TCD Physicists find New Application for Optical Discovery made in Trinity College in 1833
Posted on: 11 January 2011
The first observation on internal conical refraction in a biaxial crystal was made by Erasmus Smith’s Professor of Natural and Experimental Philosophy, Humphrey Lloyd at Trinity College Dublin back in 1832 (December 14th). Just two months earlier, this remarkable optical effect had been predicted by William Rowan Hamilton, Andrews Professor of Astronomy at Trinity. It arises when a narrow beam of light is directed along one of the optic axes of the biaxial crystal; the light spread out as a cone inside the crystal and emerges as a cylinder of light. Though the discovery of conical refraction is an exemplary case of theoretical prediction followed by experimental confirmation, no significant applications have emerged in the intervening years.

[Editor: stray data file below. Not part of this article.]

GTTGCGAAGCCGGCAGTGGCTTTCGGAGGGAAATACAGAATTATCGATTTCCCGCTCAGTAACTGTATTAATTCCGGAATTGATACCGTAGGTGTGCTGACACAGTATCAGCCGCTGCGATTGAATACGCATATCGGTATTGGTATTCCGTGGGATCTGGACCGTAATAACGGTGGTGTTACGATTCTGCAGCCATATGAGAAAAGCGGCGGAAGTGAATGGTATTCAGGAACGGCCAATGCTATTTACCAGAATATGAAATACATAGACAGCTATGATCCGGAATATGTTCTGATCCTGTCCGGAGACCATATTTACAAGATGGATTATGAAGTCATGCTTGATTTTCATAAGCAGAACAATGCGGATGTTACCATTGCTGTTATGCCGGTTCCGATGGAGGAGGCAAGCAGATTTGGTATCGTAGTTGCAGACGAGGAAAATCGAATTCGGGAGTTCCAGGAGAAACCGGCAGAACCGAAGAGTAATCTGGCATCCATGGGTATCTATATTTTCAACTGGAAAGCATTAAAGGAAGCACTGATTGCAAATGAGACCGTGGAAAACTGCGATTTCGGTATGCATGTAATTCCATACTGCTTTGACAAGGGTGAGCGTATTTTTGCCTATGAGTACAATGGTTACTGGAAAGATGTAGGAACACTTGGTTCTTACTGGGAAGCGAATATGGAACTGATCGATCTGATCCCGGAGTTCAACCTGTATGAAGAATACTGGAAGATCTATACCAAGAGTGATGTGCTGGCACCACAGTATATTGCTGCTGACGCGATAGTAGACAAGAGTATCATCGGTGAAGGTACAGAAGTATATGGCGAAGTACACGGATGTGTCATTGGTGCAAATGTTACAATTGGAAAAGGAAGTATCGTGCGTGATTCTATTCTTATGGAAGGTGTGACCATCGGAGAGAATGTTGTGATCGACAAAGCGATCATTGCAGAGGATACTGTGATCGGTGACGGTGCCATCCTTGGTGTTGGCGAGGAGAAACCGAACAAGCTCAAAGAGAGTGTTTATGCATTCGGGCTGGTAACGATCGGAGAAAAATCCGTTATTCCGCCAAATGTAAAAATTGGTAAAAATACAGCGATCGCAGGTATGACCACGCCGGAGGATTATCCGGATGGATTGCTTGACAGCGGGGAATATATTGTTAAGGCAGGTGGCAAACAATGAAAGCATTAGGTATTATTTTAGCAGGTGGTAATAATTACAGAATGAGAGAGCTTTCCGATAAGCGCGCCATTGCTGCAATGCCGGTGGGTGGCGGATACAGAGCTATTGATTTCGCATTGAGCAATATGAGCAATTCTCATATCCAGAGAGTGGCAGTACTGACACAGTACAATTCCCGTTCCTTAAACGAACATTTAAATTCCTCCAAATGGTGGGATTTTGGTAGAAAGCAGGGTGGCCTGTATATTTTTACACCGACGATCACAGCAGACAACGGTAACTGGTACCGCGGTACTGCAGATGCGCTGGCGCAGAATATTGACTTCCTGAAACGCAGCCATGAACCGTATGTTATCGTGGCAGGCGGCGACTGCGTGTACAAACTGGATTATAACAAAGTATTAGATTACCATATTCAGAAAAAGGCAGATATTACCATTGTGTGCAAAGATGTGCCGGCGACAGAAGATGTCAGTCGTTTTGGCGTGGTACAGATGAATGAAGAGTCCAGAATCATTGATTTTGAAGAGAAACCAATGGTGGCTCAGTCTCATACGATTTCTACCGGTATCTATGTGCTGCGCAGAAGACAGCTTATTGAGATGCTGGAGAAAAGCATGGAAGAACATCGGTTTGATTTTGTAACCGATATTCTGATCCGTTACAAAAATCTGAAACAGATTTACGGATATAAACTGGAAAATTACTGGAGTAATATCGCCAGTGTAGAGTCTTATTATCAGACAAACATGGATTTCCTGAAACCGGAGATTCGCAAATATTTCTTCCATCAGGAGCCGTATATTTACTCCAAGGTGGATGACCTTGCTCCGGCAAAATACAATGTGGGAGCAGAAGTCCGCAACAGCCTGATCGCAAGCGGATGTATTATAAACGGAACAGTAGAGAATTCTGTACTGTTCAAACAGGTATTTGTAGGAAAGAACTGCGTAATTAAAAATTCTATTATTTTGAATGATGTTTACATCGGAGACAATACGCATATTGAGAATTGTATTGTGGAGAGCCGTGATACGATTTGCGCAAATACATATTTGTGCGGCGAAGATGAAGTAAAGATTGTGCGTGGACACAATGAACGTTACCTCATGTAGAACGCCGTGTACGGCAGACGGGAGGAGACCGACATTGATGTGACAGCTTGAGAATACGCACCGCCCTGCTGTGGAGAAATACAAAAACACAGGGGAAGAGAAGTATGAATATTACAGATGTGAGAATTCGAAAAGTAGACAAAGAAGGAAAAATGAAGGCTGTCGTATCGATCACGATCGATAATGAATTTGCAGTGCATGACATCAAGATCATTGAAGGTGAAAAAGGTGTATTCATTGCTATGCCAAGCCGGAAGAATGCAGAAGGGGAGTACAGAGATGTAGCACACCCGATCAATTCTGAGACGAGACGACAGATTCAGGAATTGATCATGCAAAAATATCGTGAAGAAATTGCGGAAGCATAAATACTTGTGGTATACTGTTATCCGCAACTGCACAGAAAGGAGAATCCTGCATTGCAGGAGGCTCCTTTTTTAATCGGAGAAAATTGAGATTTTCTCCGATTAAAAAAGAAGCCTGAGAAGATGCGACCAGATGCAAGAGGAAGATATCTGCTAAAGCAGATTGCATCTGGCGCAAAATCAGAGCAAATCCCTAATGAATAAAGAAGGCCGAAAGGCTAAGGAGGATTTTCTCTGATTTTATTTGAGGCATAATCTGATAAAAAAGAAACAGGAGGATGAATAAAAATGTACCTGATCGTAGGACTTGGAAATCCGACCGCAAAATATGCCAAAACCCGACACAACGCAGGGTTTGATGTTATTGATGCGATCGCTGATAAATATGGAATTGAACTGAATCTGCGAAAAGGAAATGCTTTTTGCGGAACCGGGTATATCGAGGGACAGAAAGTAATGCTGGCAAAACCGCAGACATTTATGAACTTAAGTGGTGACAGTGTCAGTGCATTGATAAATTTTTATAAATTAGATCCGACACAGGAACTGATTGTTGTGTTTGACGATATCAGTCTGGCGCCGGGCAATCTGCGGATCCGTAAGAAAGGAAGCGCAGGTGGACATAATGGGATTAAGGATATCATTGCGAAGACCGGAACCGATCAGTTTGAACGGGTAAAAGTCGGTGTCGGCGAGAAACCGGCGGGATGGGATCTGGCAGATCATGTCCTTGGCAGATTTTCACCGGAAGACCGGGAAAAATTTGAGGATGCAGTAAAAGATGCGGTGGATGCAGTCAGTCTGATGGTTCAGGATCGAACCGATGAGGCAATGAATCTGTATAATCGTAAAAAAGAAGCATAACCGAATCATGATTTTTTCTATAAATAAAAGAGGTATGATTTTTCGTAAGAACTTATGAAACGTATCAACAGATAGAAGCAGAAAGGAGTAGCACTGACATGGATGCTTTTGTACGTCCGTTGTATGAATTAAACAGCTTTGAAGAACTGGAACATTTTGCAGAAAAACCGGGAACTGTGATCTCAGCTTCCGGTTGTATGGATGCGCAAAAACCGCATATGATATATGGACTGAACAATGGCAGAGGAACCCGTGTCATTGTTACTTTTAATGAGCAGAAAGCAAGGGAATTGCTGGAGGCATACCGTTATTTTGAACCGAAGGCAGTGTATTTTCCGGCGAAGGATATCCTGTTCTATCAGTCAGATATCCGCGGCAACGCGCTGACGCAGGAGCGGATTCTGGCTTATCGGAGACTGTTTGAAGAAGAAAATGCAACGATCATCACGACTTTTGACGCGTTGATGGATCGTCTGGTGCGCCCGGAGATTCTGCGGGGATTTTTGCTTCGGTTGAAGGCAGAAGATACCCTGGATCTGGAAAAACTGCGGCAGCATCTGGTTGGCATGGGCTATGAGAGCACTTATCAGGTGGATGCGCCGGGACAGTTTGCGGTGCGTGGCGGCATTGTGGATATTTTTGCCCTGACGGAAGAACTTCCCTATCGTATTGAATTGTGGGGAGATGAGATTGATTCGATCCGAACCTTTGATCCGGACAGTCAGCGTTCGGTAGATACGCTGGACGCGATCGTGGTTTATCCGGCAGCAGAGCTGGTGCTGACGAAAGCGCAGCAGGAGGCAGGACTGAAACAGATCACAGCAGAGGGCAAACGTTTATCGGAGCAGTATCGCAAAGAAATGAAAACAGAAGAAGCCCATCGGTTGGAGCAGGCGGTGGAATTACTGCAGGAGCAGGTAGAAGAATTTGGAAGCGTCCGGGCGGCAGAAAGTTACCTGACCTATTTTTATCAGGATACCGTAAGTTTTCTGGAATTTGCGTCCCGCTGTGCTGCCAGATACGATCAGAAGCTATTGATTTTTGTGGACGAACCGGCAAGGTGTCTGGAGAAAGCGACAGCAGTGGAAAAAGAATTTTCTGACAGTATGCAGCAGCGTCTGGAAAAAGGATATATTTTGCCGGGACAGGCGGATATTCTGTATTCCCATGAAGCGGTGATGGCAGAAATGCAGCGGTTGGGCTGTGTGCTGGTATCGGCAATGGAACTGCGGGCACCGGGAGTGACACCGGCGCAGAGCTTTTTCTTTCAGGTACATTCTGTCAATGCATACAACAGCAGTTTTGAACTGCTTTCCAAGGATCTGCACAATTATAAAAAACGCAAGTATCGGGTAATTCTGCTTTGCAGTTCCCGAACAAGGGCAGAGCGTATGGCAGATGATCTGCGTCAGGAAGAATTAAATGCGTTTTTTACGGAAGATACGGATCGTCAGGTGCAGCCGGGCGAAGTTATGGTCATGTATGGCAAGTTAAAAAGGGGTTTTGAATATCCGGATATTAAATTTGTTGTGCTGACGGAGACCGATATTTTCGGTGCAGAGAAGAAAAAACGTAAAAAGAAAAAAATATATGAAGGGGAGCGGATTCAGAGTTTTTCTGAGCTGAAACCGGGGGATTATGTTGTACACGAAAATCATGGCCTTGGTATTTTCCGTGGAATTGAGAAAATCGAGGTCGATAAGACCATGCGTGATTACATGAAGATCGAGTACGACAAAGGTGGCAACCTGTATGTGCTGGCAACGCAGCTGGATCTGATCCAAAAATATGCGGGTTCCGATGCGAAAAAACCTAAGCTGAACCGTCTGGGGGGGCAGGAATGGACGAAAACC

Now, exactly 178 years later researchers at Trinity’s School of Physics have published a paper describing how conical refraction can be used to make a novel optical trap for microscopic objects suspended in liquid. (Optics Express Vol. 18, 27319 (2010)). This new device uses the unusual polarisation of the conically refracted beam to generate a crescent-shaped beam. The microspheres are trapped in the region of highest intensity and can be rotated on a small circle by simply rotating the polarisation of the input light. White blood cells have also been trapped and rotated using this optical setup. The conical refraction trap should find application in the manipulation of living cells and driving micromotors.
Commenting on the significance of the discovery, Professor Lunney said: “Our work on conical refraction started out as a demonstration to celebrate the achievements of Hamilton and Lloyd. However, with high quality crystals, lasers and help from Science Foundation Ireland we were able to make some original contributions to the subject and demonstrate new applications”
The work was carried out by research students David O’Dwyer, Ciaran Phelan and Kyle Ballintine and was directed by Professors John Donegan and James Lunney at the School of Physics.